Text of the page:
Imagine your alarm wakes you up an hour early because it knows you're flying abroad, and there's a traffic jam on the way to the airport. Your coffee maker turns on an hour early too, while the alarm clock gives you the latest headlines about your destination.
Your electronic doorkeeper automatically alarms the house as it senses your mobile phone leaving the house, your car provides traffic updates as you travel, suggesting a detour to avoid congestion. Once at the airport, you buy duty free with your mobile phone. When you reach your destination you can buy movies and videos online, which will be sent directly to your home media centre.
These are the types of service that the ePerSpace project wants to enable, and once that functionality is there, inventive companies will be able to design a host of new, currently impossible, services.
"We demonstrated our technology for a number of standalone devices in February," says Pierre-Yves Danet, ePerSpace project coordinator and Head of the Services for the Home R&D unit at France Telecom. "Now we're integrating those devices together for a demonstrator in January. This will show the system working in a cohesive network," he says.
The soul of the system is the user profile, which defines user preferences in news, TV and music. It will contain information about the users' friends and family, and it will be linked to their calendar to keep it up to date on their work and life schedule.
The profile resides on a Home Gateway, the hardware system that will be the heart of your digital life, pumping binary oxygen to all the elements of your extended network. "The gateway links with all the individual devices and provides them with information as they need it," says Danet.
The Gateway links to all the other essential services in the chain: the content, service and location management platforms, so your music, videos and news, your banking and gym membership, and your travel and schedule are all handled from one point. The Home Gateway will host the user profiles of all the family members, so each one gets the content and services they need.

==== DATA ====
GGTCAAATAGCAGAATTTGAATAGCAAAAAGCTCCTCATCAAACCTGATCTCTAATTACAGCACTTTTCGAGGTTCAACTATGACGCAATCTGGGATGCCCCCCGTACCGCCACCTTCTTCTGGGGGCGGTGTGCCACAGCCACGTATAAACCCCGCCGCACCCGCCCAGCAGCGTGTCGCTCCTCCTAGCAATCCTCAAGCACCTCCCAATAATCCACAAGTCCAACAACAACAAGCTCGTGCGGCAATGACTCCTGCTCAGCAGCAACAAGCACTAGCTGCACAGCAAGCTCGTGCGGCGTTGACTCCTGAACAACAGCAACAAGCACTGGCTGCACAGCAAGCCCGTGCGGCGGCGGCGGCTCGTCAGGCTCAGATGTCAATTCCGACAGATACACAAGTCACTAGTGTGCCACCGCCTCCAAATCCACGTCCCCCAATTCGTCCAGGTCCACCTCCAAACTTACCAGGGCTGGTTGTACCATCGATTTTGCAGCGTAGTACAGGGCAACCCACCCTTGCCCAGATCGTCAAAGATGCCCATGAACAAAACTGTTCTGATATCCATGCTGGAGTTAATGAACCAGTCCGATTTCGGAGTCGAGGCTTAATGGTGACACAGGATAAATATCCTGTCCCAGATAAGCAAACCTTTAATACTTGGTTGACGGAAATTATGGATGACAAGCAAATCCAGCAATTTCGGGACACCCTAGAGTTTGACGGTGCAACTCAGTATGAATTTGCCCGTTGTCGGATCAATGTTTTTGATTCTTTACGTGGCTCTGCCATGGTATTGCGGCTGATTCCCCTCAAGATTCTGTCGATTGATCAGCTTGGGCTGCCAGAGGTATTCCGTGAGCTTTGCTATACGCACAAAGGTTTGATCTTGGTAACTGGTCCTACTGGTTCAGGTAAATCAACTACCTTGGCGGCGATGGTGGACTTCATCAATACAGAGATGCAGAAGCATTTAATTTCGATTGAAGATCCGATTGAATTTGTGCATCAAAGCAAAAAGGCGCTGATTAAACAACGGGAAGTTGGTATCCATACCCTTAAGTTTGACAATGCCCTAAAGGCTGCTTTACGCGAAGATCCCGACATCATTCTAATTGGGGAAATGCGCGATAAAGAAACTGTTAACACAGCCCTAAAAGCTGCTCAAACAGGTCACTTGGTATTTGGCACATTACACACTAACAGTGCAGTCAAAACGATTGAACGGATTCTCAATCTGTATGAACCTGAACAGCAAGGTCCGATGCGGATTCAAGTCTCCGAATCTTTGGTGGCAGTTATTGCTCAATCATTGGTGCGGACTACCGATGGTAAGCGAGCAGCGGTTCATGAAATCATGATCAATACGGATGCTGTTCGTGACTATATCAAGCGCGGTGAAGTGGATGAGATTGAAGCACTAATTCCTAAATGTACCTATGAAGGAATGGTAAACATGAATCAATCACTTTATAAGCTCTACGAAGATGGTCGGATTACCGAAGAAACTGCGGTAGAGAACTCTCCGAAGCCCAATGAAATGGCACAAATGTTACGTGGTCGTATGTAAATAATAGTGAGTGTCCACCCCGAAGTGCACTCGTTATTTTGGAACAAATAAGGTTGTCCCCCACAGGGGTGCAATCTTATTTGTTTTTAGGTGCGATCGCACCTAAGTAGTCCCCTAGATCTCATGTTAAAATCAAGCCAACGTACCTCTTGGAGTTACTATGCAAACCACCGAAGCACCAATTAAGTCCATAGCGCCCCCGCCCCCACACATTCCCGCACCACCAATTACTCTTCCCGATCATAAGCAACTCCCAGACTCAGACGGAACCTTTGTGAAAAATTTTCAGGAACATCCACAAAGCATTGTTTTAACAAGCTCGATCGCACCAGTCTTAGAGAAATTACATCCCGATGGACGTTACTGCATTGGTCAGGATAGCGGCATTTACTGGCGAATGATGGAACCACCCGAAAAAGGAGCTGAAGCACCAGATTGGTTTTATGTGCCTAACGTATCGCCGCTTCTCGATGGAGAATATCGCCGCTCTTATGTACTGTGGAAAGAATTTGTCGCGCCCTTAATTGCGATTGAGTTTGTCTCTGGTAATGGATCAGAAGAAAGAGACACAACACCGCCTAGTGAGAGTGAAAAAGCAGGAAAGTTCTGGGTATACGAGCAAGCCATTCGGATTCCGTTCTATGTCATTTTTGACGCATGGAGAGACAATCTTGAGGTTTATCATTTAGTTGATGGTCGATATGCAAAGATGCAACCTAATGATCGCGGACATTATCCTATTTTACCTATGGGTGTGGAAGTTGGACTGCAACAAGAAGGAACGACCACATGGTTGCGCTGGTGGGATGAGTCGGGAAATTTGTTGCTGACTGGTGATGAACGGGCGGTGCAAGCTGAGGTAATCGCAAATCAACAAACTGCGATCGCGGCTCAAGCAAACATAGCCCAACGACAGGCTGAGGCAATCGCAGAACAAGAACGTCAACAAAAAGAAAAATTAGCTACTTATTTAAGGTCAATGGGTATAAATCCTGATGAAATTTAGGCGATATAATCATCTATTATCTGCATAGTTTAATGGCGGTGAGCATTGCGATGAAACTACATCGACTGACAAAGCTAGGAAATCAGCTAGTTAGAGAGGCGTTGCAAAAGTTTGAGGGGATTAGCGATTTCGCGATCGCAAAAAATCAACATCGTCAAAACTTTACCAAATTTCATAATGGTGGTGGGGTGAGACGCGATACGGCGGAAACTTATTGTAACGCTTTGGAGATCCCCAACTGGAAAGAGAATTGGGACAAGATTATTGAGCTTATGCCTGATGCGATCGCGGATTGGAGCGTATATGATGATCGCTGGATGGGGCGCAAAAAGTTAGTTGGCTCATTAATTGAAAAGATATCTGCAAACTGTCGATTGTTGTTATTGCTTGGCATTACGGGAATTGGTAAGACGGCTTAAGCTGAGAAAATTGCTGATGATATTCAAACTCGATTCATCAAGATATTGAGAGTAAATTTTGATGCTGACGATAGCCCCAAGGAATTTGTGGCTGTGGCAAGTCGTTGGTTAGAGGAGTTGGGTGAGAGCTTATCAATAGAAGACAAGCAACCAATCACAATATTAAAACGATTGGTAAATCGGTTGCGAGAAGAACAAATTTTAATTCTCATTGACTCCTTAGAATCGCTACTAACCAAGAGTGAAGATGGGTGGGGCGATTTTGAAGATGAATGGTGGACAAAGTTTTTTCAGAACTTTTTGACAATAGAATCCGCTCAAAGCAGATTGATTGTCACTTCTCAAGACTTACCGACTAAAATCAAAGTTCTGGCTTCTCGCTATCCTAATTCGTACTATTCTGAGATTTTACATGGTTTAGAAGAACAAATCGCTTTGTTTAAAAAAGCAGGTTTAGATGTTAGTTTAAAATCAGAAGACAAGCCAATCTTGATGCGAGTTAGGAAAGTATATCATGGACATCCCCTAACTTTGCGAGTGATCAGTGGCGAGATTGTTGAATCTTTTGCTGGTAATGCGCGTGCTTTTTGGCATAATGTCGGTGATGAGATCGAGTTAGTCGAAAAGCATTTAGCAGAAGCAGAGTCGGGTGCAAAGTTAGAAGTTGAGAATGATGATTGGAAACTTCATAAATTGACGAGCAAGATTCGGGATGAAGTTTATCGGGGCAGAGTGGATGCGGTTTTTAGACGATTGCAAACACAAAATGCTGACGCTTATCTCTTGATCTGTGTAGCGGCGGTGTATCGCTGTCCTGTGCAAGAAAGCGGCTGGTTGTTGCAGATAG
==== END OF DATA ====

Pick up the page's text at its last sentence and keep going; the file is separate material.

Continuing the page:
To make the system work each device requires a piece of software that identifies itself as part of the network and details the format it needs to see and display information.
"This is quite difficult because all devices have different formats and different form factors," says Danet. Again, the Home Gateway is designed to deliver information in the most appropriate format, ultimately sidestepping the intractable problems caused when each device tries to translate the data on the fly.
Data is transferred through three primary networking technologies: broadband, WiFi and Bluetooth. All are mature technologies, which manufacturers are already integrating into different products. Still a lot of integration work remains to be done before the personalised network of science fantasy becomes science fact. "This is a research project. To develop it into a commercial application will require another 2-4 years of collaborative effort" says Danet.
Security is also still a big issue, as is finding the best business model to deploy personalised types of services. "Privacy and security are big problems, but we are working with the regulations on privacy and security developed by the EU and national governments," says Danet.
ePerSpace uses the mobile SIM card containing that data. If a user wants to open the front door with his or her fingerprint, the Home Gateway compares the fingerprint to the data on the mobile phone. In the ePerSpace system the Gateway could identify friends in the same way, either admitting them to the home or putting them in contact with the user.
Even so, Danet recognises that while all these services provide the ultimate in convenience and comfort, they present a potential worry, too, and part of ePerSpace's plans include solving the security and privacy issue, and addressing user concerns.
Source: Eurekalert & othersLast reviewed: By John M. Grohol, Psy.D. on 21 Feb 2009
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